Redirects are pages that point to other pages, usually left behind when a page is moved (so that links to the original end up at the target page). They can also be created manually. An example would be for a page author with multiple names for the same character. Instead of duplicating the article on several pages, the main page is created, and then redirects from the other page titles are redirected to it.

Editing a Redirect

A redirect will look like this:

#REDIRECT [[Internal Link]]

Normally this is the ONLY content on the page. Redirects are not to be placed before, within, or after legitimate content. If one is found, it should be removed so that the original article can be read. Hiding redirects within articles is classed as Hidden Vandalism.

If you wish to change the target of a redirect, but leave it in place, change the link.

If you wish to change the page into a jump page[1], remove the #REDIRECT keyword, or replace it with "Page moved to: "

Deleting a Redirect

There are two ways to delete a redirect. Remove the redirect code and save the page, or (if the page is nothing but the redirect line itself) delete the page.

Please note the target page in the Edit summary or reason for deletion, such as "Redirect removed: Target Page was [[Page Title]]"

Checking for Broken Redirects

A Broken Redirect is a redirect to a page that does not exist. These should be regularly pruned so that users do not end up at an unexpected empty page. Wikimedia maintains a list of these redirects at: Special:BrokenRedirects.

Normally, broken redirects can safely be removed. However, it's a good idea to see what links to the redirect, to get an idea if it can be edited to redirect to an existing page.

When you delete pages or image, perhaps as part of a cleanup effort, it's a good idea to check the Broken Redirects listing to see if any new ones were created when you performed the deletions.

Checking Double Redirects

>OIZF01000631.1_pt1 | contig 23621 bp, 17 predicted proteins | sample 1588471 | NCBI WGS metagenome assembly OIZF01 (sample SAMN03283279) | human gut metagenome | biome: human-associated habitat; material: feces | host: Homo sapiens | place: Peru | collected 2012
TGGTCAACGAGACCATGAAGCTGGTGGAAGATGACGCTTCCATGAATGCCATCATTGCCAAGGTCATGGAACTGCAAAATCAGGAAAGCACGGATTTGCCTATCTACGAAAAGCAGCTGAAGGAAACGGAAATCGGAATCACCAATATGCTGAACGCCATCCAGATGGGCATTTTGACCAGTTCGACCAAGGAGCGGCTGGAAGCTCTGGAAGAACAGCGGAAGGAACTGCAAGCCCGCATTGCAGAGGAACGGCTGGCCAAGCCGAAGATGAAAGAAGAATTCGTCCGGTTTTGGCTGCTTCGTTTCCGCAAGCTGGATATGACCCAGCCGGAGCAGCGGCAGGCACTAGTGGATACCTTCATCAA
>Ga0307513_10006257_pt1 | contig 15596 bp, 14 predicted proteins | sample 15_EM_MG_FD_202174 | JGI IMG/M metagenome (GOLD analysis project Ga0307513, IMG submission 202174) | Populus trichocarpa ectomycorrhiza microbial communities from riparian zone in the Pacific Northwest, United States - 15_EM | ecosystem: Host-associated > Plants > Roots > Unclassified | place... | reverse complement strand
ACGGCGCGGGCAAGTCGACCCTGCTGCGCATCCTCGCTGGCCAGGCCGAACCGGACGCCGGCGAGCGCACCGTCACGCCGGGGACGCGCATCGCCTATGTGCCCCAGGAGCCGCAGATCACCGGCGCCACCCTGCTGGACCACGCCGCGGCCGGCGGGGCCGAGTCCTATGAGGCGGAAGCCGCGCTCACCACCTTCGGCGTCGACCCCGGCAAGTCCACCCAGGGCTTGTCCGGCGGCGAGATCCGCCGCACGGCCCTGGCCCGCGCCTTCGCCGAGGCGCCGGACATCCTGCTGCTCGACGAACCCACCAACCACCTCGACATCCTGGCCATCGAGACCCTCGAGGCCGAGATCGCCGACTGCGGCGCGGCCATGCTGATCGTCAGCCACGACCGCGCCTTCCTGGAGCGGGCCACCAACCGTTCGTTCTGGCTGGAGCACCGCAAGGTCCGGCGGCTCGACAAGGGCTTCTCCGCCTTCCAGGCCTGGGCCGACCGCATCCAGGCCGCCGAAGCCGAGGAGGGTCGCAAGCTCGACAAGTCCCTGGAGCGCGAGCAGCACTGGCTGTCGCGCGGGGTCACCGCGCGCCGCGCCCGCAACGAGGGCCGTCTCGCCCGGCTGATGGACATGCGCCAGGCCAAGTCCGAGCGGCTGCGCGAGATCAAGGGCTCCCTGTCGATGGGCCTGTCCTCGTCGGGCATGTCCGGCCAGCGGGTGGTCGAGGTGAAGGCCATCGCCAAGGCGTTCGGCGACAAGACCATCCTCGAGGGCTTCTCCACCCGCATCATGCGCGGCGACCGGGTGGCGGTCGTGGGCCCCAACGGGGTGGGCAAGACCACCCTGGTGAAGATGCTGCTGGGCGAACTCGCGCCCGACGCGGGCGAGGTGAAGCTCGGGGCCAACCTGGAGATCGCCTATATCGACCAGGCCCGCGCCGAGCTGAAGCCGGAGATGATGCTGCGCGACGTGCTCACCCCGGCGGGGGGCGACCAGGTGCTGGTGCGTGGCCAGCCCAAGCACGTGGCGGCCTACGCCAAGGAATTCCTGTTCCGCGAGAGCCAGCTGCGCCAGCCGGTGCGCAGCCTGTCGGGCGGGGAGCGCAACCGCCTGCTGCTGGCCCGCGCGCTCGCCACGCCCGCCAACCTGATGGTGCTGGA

A Double Redirect is a redirect to a redirect. Wikimedia indexes these at Special:DoubleRedirects.

These can be chained, so figuring out where they belong can be tricky. Check the page history to help determine the proper target. Then edit the original to point to the end target, and remove the one in the middle if it is no longer needed.

Since Wikimedia only does double redirect checking, you may have to review the listing several times to trim down a chain of three or more redirects.

Recursive Redirects

Recursive redirects are redirects that point back to each other, or in a circle. If left unchecked, when the first one is loaded, the browser will redirect from one page to the next endlessly, putting the user in a loop. However, WikiMedia checks for these when it parses the pages, and will throw an error.

The task at this point is to fix the redirects so that they go where they belong, or if one or more had useful content, revert the page(s) back to that content.

In a worst case scenario, deleting one of the redirects outright will break the chain, and WikiMedia may be able to then analyze the redirects as per Double Redirects, above. or you can do a "nuke from orbit" to remove ALL of the redirects.

As always, check page history on each redirect, to see if they were put in place intentionally or accidentally. you might be able to find clues as to where they belong.

As always, when deleting a page, check the "What Links Here" special page to see what will potentially be affected.


This section is a WIP

Creating a Category

Moving a Category

Deleting a Category

Categorizing Pages


Linking and Redirecting to Categories


This section is a WIP

Creating a Template

Editing a Template

Deleting a Template

  1. A jump page is a page that contains only a link to another page.